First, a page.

[i] See the United Nations General Assembly resolution 70/1, paragraph 4 [Online]. Available at https://sustainabledevelopment.un.org/post2015/transformingourworld 

[ii] See for example UNDG, "Universality and The 2030 Agenda for Sustainable Development From A UNDG Lens", Discussion note.

[iii] The methodological work is led by UN-Habitat and the World Bank, along with consultations with the WHO, UNICEF and UNDP. See the work plans for Tier III indicators, [Online]. Available at https://unstats.un.org/unsd/statcom/48th-session/documents/BG-2017-3a-Tier-III-Work-Plans-E.pdf.

[iv]  It is important to note that the "reaching the furthest behind" principle first applies to every form of deprivation, even though I take a monetary poverty lens here. See for example: Overseas Development Institute, 2014, Strengthening social justice to address intersecting inequalities, Report.

[v] See for example the new "person-equivalent headcount ratio" proposed by Castleman, Foster, and Smith (2015) and introduced by the World Bank in its 2015-16 Global Monitoring Report.

Castleman, T., J. Foster, and S. C. Smith (2015) “Person-equivalent Headcount Measures of Poverty” Institute for International Economic Policy Working Paper Series 2015-10, Elliot School of International Affairs, George Washington University, Washington, DC.

World Bank (2015) Global Monitoring Report 2015/2016: Development Goals in an Era of Demographic Change (Washington, DC: The World Bank).

[vii] See UNDP (2016). Multidimensional progress: well-being beyond income, Human Development Report for Latin America and the Caribbean 2016.

[viii] See United Nations Statistical Commission Forty-eighth session, 2017, Transformative agenda for official statistics, Report of the Secretary-General, E/CN.3/2017/5 ; and Serajuddin, Umar, Hiroki Uematsu, Christina Wieser, Nobuo Yoshida, and Andrew Dabalen. 2015. “Data Deprivation: Another Deprivation to End.” Policy Research Working Paper No. 7252. World Bank, Washington, DC.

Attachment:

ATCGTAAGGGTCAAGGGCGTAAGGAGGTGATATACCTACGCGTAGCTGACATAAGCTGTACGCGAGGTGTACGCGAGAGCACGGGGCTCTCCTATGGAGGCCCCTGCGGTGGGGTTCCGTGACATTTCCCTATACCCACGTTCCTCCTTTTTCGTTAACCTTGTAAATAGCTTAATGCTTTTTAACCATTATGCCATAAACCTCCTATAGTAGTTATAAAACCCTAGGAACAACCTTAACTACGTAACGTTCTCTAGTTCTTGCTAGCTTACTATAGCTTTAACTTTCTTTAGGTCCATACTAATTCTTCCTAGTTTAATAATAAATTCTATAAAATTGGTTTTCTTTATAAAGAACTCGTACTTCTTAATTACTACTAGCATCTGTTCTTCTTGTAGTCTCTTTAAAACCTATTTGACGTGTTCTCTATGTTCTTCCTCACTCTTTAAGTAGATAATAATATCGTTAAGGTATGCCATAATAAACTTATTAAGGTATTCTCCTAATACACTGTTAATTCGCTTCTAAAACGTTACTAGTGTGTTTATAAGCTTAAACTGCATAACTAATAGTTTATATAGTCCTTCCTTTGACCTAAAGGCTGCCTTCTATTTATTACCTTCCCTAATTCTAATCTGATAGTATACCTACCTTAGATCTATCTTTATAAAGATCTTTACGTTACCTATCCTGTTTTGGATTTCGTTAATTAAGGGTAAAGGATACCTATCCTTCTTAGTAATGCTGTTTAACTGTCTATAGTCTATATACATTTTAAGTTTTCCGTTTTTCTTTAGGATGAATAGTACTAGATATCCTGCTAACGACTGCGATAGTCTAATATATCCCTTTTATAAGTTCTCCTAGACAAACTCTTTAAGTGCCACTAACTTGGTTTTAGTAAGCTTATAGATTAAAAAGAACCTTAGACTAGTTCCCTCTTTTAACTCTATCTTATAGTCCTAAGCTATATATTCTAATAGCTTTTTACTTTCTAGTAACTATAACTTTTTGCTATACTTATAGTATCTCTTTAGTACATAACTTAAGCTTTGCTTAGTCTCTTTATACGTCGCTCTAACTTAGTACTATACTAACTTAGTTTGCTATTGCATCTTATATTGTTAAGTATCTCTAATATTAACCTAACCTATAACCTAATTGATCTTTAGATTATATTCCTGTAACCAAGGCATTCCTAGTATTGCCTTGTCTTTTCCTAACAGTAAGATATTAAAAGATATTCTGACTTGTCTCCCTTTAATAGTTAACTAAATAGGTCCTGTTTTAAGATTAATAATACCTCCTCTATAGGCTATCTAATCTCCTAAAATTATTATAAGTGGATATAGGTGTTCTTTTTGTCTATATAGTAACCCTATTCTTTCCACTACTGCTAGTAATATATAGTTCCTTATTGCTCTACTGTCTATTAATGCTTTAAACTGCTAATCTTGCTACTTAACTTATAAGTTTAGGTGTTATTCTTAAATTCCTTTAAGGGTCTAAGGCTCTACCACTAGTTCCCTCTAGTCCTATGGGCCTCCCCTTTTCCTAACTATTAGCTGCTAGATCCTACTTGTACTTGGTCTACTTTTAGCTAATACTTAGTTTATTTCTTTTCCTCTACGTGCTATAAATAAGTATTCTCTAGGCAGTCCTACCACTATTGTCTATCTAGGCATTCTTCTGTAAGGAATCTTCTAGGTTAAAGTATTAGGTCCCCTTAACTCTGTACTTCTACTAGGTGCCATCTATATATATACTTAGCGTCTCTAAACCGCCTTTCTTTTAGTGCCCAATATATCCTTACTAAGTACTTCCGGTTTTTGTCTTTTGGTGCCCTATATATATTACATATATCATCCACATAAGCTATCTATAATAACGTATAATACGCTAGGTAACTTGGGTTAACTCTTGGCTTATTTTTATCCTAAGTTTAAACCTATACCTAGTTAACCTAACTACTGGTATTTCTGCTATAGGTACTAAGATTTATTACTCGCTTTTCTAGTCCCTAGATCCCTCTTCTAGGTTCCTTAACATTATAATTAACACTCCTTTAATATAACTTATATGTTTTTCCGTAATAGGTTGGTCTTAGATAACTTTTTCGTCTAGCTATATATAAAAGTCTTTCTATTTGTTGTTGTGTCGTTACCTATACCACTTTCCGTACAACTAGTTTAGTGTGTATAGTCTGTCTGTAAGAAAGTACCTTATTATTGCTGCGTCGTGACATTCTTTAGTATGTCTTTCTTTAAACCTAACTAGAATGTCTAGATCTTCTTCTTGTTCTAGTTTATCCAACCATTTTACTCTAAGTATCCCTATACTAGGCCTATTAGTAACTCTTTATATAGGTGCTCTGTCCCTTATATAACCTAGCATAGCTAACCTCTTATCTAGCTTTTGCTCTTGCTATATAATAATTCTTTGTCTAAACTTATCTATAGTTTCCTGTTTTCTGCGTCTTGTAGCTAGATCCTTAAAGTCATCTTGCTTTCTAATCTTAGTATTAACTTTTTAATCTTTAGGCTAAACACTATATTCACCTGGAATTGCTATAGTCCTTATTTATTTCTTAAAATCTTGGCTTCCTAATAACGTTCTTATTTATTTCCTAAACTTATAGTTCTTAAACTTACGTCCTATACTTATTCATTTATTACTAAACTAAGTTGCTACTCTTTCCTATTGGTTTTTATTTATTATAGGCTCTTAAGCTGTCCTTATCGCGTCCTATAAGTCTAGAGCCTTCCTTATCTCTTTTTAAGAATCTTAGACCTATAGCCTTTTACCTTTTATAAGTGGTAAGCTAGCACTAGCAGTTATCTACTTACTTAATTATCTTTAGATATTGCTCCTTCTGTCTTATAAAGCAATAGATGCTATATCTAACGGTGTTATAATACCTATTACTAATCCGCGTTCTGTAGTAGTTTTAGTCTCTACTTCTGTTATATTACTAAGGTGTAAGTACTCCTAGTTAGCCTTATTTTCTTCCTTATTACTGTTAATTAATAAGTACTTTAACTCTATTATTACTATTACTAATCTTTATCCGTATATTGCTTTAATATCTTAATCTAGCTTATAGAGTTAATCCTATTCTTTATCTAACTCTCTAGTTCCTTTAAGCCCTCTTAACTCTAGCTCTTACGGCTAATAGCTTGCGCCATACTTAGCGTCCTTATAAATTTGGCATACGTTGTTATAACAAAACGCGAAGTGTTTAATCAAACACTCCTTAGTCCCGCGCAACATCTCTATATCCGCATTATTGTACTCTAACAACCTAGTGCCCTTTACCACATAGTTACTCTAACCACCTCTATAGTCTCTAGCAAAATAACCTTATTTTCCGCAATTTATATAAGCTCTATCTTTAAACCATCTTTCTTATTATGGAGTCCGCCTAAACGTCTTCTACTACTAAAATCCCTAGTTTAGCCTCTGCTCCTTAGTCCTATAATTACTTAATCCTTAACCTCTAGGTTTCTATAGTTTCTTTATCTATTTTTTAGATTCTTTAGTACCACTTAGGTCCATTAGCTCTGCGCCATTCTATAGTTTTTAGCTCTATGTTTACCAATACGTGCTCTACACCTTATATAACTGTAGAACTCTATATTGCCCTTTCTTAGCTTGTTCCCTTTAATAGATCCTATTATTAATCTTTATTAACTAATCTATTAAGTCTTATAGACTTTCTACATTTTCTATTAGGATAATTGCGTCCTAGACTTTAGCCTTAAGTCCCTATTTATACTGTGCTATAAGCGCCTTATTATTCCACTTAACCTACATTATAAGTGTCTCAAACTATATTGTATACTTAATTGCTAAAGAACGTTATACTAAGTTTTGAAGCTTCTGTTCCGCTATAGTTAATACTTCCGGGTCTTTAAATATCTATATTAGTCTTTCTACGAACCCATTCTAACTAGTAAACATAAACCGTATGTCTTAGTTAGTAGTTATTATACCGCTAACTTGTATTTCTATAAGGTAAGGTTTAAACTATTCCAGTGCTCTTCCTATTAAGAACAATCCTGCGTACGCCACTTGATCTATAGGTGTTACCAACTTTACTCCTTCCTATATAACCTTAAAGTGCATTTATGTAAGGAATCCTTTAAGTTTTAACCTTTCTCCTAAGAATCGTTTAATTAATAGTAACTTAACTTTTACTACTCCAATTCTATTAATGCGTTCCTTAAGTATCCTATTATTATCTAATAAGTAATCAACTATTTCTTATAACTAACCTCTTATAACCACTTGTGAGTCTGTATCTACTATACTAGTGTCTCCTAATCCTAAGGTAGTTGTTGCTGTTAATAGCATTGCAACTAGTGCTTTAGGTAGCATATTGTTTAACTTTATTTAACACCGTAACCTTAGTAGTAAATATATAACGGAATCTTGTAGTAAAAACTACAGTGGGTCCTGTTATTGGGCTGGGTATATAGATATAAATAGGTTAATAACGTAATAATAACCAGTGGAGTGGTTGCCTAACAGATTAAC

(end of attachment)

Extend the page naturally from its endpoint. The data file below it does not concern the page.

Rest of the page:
[ix] On monetary poverty and welfare dynamics, see the work of Dang and colleagues at the World Bank. For multidimensional poverty see the recent work of Sabina Alkire and her colleagues at the at the University of Oxford using the Global Multidimensional Poverty Index (MPI), which was developed by the Oxford Poverty and Human Development Initiative (OPHI) with the Human Development Report Office of the United Nations Development Programme. See in particular,

Alkire, S., Roche, J.M., and Vaz, A. (2017). "Changes Over Time in Multidimensional Poverty: Methodology and Results for 34 Countries", World Development, Vol. 94, pp. 232–249.Suppa, N. (2017). "Transitions in poverty and deprivations: An analysis of multidimensional poverty dynamics." OPHI Working Paper 109, University of Oxford.


Dony El Costa is a poverty, energy and environmental economist with an 18-year professional experience in the consulting industry, academia and research centers, and the United Nations System since 2011, holding various positions and assignments notably with the United Nations Economic and Social Commission for Western Asia, the United Nations Convention to Combat Desertification, and the United Nations Development Program.


The views expressed here are solely those of the author in his/her private capacity and do not in any way represent the views of neither the Arab Development Portal nor the United Nations Development Programme. 


Note to readers from ADP: for more information on the methodology that Dony El Costa has adopted, await the upcoming paper titled "Leaving No-One Behind in the Arab Region: Revisiting the Pre-Arab Spring Poverty, Growth, and Inequality Nexus and Exploring Trajectories to 2030", which will soon be published exclusively on ADP.